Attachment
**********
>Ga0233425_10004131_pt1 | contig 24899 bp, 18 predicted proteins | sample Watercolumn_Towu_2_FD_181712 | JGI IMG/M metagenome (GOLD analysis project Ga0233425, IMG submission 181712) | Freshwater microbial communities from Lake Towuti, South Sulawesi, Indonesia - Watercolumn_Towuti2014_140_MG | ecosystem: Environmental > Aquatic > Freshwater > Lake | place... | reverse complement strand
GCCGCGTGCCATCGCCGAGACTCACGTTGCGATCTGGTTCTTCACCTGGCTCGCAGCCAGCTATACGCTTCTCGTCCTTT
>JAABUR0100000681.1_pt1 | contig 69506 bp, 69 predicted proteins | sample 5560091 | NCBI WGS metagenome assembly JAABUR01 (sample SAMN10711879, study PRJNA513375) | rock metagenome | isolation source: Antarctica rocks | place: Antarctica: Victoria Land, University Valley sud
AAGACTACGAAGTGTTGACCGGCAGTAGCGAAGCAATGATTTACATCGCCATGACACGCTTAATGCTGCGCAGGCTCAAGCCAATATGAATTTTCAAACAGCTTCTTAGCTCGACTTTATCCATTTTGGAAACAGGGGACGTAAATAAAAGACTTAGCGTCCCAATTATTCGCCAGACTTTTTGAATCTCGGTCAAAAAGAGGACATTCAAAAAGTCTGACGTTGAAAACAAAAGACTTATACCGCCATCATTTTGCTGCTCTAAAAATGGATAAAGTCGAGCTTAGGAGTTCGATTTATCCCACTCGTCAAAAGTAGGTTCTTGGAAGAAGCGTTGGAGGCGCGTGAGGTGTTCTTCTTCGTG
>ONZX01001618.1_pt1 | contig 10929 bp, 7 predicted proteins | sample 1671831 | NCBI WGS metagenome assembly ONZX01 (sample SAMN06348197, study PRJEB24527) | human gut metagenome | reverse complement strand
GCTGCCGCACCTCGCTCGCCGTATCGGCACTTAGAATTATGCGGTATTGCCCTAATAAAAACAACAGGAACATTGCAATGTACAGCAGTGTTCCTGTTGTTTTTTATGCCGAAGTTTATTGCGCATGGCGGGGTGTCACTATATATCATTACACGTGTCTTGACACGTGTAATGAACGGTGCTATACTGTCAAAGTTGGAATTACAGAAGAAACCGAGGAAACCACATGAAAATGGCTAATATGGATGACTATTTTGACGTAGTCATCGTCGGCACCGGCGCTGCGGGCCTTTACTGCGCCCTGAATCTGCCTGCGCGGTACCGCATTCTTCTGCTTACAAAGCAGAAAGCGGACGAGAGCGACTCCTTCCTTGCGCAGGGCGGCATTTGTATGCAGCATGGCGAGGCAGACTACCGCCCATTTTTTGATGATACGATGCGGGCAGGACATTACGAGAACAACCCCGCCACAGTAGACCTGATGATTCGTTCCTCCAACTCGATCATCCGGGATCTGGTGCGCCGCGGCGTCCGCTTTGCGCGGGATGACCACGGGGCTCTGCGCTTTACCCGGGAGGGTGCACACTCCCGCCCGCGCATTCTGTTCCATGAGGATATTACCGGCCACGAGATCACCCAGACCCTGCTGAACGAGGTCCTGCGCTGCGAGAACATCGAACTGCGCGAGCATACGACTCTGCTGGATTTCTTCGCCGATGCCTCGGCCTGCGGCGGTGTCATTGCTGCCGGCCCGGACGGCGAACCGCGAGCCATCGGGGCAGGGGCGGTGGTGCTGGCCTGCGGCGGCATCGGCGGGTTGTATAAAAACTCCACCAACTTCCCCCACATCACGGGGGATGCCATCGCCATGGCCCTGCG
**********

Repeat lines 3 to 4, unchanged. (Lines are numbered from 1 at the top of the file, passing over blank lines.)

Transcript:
>JAABUR0100000681.1_pt1 | contig 69506 bp, 69 predicted proteins | sample 5560091 | NCBI WGS metagenome assembly JAABUR01 (sample SAMN10711879, study PRJNA513375) | rock metagenome | isolation source: Antarctica rocks | place: Antarctica: Victoria Land, University Valley sud
AAGACTACGAAGTGTTGACCGGCAGTAGCGAAGCAATGATTTACATCGCCATGACACGCTTAATGCTGCGCAGGCTCAAGCCAATATGAATTTTCAAACAGCTTCTTAGCTCGACTTTATCCATTTTGGAAACAGGGGACGTAAATAAAAGACTTAGCGTCCCAATTATTCGCCAGACTTTTTGAATCTCGGTCAAAAAGAGGACATTCAAAAAGTCTGACGTTGAAAACAAAAGACTTATACCGCCATCATTTTGCTGCTCTAAAAATGGATAAAGTCGAGCTTAGGAGTTCGATTTATCCCACTCGTCAAAAGTAGGTTCTTGGAAGAAGCGTTGGAGGCGCGTGAGGTGTTCTTCTTCGTG